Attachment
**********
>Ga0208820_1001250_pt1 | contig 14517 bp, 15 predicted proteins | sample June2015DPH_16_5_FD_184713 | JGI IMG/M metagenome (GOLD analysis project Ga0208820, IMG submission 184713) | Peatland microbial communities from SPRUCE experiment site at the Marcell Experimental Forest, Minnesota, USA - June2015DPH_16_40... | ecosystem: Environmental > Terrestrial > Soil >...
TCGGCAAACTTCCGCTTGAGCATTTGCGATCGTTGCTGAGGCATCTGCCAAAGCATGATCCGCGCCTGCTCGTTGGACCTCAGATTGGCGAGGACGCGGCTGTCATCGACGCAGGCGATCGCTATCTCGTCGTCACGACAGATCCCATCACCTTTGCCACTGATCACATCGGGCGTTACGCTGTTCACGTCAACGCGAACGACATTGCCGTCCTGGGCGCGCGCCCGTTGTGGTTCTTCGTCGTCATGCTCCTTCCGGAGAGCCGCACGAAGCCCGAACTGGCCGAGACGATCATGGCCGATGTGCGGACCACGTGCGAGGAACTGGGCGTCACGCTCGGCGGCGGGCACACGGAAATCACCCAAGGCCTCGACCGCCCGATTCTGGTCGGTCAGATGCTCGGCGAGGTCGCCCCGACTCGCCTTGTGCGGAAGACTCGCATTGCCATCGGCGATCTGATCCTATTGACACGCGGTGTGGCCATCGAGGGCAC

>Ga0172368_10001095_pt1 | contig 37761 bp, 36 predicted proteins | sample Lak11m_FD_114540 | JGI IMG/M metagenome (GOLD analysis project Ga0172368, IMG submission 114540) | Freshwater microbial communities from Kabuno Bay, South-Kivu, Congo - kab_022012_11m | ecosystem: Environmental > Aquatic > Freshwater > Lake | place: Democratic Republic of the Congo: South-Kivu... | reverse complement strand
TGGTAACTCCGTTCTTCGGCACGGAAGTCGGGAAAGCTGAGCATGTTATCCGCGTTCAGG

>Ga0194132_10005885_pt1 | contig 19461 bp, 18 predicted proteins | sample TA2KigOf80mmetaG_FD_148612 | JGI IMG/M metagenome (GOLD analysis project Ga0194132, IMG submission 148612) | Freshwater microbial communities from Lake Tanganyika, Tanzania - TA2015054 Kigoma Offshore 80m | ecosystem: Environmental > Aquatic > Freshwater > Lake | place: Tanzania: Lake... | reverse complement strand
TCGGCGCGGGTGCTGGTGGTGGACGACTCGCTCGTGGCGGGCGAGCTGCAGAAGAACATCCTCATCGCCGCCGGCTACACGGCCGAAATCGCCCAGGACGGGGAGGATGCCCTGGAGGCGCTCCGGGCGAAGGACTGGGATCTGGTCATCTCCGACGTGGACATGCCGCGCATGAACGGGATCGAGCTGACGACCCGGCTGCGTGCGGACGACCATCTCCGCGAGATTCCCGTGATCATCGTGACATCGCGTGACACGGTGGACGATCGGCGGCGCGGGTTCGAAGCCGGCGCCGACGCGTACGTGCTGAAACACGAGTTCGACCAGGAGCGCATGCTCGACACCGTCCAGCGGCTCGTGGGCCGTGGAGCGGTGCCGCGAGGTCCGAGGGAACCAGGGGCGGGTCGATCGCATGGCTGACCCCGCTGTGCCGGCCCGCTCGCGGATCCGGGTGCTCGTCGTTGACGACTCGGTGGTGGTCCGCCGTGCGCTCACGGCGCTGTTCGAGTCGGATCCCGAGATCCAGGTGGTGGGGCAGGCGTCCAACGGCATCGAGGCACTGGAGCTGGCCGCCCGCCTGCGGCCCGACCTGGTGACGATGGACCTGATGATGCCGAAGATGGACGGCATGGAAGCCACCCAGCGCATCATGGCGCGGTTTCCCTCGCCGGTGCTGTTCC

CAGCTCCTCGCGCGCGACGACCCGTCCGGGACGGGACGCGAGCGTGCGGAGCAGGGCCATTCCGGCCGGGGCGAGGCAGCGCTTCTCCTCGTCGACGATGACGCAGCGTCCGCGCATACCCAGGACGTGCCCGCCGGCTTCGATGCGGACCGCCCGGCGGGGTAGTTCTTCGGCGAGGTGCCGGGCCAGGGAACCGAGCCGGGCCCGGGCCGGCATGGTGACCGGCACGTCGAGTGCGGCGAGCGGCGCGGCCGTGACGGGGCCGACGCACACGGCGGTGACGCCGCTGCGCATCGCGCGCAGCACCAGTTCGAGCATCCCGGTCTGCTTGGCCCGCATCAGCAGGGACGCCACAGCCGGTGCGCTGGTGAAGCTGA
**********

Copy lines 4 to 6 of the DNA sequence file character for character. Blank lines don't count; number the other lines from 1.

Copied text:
TGGTAACTCCGTTCTTCGGCACGGAAGTCGGGAAAGCTGAGCATGTTATCCGCGTTCAGG

>Ga0194132_10005885_pt1 | contig 19461 bp, 18 predicted proteins | sample TA2KigOf80mmetaG_FD_148612 | JGI IMG/M metagenome (GOLD analysis project Ga0194132, IMG submission 148612) | Freshwater microbial communities from Lake Tanganyika, Tanzania - TA2015054 Kigoma Offshore 80m | ecosystem: Environmental > Aquatic > Freshwater > Lake | place: Tanzania: Lake... | reverse complement strand
TCGGCGCGGGTGCTGGTGGTGGACGACTCGCTCGTGGCGGGCGAGCTGCAGAAGAACATCCTCATCGCCGCCGGCTACACGGCCGAAATCGCCCAGGACGGGGAGGATGCCCTGGAGGCGCTCCGGGCGAAGGACTGGGATCTGGTCATCTCCGACGTGGACATGCCGCGCATGAACGGGATCGAGCTGACGACCCGGCTGCGTGCGGACGACCATCTCCGCGAGATTCCCGTGATCATCGTGACATCGCGTGACACGGTGGACGATCGGCGGCGCGGGTTCGAAGCCGGCGCCGACGCGTACGTGCTGAAACACGAGTTCGACCAGGAGCGCATGCTCGACACCGTCCAGCGGCTCGTGGGCCGTGGAGCGGTGCCGCGAGGTCCGAGGGAACCAGGGGCGGGTCGATCGCATGGCTGACCCCGCTGTGCCGGCCCGCTCGCGGATCCGGGTGCTCGTCGTTGACGACTCGGTGGTGGTCCGCCGTGCGCTCACGGCGCTGTTCGAGTCGGATCCCGAGATCCAGGTGGTGGGGCAGGCGTCCAACGGCATCGAGGCACTGGAGCTGGCCGCCCGCCTGCGGCCCGACCTGGTGACGATGGACCTGATGATGCCGAAGATGGACGGCATGGAAGCCACCCAGCGCATCATGGCGCGGTTTCCCTCGCCGGTGCTGTTCC